The triad of hemolytic anemia, pancytopenia, and thrombosis makes paroxysmal nocturnal hemoglobinuria (PNH) a truly unique clinical syndrome. Intravascular hemolysis in PNH can lead to a severe hemolytic episode with massive hemoglobinuria which can cause acute kidney injury (AKI) probably from acute tubular necrosis (ATN). A 15 -year-old girl was admitted with history of fever, diarrhea, vomiting followed by decreased urine output since 3 days. Urinalysis showed nil protein, no red blood cells (RBCs) on microscopy. Plasma hemoglobin level, total leukocyte count, platelet count, and serum creatinine were 6.5 gm/dl, 6440/μl, 205 000/μl, and 3.1 mg/dl, respectively. She received 3 units of packed red blood cells and the patient was discharged with normal renal function test with a diagnosis of acute gastroenteritis with recovered AKI. After 8 months she again had fever, vomiting, nausea with decreased urine output since 3 days. Laboratory investigations showed hemoglobin - 5.5 gm/dl, total leukocyte count - 1550/ μl, platelet count - 165000/μl, and serum creatinine - 4.89 mg/dl. Serum LDH level was 2188 U/l. She was managed conservatively with steroids, antibiotics and she recovered her kidney functions to normal in a week. Presentation of repeated AKI with hemolytic anemia in a short span after fever led us to perform flow cytometric analysis of peripheral blood granulocytes which revealed the presence of PNH clone. PNH may present with renal disease and anemia only even without classical history of hematuria or venous thrombosis. Thus it needs high index of suspicion as early diagnosis and treatment will help in preventing repeated episodes of AKI and thus chronic kidney disease.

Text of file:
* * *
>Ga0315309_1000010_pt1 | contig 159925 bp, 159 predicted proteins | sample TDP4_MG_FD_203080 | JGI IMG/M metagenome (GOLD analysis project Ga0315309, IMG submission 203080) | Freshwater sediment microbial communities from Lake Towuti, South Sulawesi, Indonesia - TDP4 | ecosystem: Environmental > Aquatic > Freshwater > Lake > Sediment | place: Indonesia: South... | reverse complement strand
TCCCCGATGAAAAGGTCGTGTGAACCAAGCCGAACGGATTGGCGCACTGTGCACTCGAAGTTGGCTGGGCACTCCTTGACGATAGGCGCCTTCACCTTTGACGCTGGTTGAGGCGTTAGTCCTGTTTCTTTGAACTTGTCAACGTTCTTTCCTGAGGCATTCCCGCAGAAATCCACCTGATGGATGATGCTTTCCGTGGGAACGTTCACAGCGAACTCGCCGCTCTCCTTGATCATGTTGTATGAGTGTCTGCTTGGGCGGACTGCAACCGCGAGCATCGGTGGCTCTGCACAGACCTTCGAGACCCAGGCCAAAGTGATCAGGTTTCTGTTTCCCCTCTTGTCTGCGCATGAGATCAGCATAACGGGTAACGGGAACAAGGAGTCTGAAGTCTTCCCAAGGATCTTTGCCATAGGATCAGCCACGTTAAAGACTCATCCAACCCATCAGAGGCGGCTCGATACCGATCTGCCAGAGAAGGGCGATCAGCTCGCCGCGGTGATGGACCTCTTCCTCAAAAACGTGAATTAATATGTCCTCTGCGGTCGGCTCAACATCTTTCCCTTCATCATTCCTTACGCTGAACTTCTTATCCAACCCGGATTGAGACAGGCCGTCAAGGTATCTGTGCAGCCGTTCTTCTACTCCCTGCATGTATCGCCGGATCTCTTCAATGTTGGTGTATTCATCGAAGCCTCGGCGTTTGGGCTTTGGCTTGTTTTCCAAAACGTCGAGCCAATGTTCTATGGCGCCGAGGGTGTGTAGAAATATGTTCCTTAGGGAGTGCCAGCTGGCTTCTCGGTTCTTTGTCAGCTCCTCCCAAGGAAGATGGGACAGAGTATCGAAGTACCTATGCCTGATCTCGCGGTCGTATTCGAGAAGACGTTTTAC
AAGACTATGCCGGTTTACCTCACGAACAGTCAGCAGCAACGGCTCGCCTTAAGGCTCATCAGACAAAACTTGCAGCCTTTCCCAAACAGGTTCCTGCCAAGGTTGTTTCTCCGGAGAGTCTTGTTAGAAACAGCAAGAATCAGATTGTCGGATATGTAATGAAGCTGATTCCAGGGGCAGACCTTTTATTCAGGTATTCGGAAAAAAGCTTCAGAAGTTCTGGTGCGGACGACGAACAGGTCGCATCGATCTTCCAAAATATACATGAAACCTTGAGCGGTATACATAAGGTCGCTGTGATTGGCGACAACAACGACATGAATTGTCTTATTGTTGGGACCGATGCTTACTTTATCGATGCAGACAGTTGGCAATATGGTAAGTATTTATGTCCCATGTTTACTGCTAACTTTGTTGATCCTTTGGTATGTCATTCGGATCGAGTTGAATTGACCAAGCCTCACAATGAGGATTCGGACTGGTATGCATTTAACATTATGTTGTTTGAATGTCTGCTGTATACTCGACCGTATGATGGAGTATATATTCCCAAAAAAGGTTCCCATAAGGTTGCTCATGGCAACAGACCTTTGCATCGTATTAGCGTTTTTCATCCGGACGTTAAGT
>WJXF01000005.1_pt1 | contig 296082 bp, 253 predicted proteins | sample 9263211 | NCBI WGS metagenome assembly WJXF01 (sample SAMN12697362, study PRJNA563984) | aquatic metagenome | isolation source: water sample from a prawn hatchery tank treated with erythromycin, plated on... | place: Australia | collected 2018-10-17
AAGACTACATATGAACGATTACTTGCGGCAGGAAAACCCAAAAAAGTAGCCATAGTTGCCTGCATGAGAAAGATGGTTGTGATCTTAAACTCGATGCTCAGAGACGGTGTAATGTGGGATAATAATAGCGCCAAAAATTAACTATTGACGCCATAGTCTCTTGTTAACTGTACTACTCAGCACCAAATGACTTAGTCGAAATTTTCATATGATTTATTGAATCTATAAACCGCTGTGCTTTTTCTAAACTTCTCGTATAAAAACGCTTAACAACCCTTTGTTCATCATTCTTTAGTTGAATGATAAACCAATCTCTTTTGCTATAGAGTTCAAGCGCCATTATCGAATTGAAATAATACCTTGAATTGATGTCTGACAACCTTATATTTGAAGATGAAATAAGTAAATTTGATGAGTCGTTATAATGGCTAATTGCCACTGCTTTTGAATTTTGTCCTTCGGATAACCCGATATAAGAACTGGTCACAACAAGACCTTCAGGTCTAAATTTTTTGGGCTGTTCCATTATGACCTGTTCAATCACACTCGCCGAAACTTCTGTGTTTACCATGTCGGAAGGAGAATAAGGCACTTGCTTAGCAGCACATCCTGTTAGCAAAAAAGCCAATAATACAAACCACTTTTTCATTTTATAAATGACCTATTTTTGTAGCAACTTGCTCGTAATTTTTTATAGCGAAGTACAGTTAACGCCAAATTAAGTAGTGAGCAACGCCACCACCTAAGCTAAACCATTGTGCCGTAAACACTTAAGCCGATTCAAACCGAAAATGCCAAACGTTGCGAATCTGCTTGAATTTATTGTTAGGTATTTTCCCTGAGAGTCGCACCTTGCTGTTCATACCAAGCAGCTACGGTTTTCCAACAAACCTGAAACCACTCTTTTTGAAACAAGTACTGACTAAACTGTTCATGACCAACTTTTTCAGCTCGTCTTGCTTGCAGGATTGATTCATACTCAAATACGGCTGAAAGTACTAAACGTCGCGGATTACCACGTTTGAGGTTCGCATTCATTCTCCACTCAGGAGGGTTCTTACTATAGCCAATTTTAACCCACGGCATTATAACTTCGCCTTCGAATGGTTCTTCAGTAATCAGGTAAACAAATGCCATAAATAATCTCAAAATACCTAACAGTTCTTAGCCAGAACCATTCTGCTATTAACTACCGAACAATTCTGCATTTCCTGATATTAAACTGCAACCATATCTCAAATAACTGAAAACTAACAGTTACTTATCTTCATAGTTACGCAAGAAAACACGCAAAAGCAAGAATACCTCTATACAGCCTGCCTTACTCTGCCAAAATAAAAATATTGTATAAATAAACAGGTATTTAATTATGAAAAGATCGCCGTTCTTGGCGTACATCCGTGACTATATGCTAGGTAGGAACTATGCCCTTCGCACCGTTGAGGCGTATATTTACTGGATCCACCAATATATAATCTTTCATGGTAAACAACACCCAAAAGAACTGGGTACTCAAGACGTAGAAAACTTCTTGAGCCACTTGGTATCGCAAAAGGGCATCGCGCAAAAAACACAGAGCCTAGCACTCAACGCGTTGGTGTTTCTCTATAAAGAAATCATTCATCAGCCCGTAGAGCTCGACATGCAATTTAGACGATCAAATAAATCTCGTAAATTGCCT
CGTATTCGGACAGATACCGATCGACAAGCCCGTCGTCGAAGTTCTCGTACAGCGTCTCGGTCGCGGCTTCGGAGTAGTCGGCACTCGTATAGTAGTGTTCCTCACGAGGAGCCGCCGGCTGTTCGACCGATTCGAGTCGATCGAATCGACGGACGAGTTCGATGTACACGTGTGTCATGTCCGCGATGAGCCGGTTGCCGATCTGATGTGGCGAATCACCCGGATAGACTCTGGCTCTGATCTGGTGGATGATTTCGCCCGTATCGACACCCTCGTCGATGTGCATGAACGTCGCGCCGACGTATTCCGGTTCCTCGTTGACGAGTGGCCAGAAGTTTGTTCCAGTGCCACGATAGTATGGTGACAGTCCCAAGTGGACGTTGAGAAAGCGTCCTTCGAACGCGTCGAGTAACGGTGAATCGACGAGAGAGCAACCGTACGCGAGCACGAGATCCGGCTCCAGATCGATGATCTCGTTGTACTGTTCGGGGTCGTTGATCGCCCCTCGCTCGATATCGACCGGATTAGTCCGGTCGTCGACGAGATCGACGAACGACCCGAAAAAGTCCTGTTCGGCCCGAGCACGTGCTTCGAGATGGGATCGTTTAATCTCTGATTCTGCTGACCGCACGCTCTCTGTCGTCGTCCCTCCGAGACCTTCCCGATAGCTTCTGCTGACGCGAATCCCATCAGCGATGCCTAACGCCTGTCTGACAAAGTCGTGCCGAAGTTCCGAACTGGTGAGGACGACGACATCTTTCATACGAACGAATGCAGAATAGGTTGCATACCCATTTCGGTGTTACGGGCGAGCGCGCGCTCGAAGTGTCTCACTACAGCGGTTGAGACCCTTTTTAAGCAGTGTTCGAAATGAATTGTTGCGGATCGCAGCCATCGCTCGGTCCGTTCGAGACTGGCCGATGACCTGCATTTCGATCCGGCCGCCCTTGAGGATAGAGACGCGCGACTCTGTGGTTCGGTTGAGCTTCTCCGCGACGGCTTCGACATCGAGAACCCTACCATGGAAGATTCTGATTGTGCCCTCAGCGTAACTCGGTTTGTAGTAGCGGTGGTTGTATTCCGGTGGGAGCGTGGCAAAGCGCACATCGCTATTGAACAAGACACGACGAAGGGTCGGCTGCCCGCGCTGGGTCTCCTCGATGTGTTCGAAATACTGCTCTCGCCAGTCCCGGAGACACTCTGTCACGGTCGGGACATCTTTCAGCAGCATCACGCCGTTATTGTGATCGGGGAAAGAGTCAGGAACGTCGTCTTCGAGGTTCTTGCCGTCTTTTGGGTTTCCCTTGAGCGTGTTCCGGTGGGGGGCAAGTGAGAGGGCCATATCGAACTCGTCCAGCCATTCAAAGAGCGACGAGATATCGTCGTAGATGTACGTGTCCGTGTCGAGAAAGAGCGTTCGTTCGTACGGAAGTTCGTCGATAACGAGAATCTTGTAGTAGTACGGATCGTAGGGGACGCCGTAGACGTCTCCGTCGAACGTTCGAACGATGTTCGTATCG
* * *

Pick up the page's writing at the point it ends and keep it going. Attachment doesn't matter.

Keywords: Acute kidney injury; Flow cytometry; Hemodialysis; Hemolytic anemia; Paroxysmal nocturnal hemoglobinuria.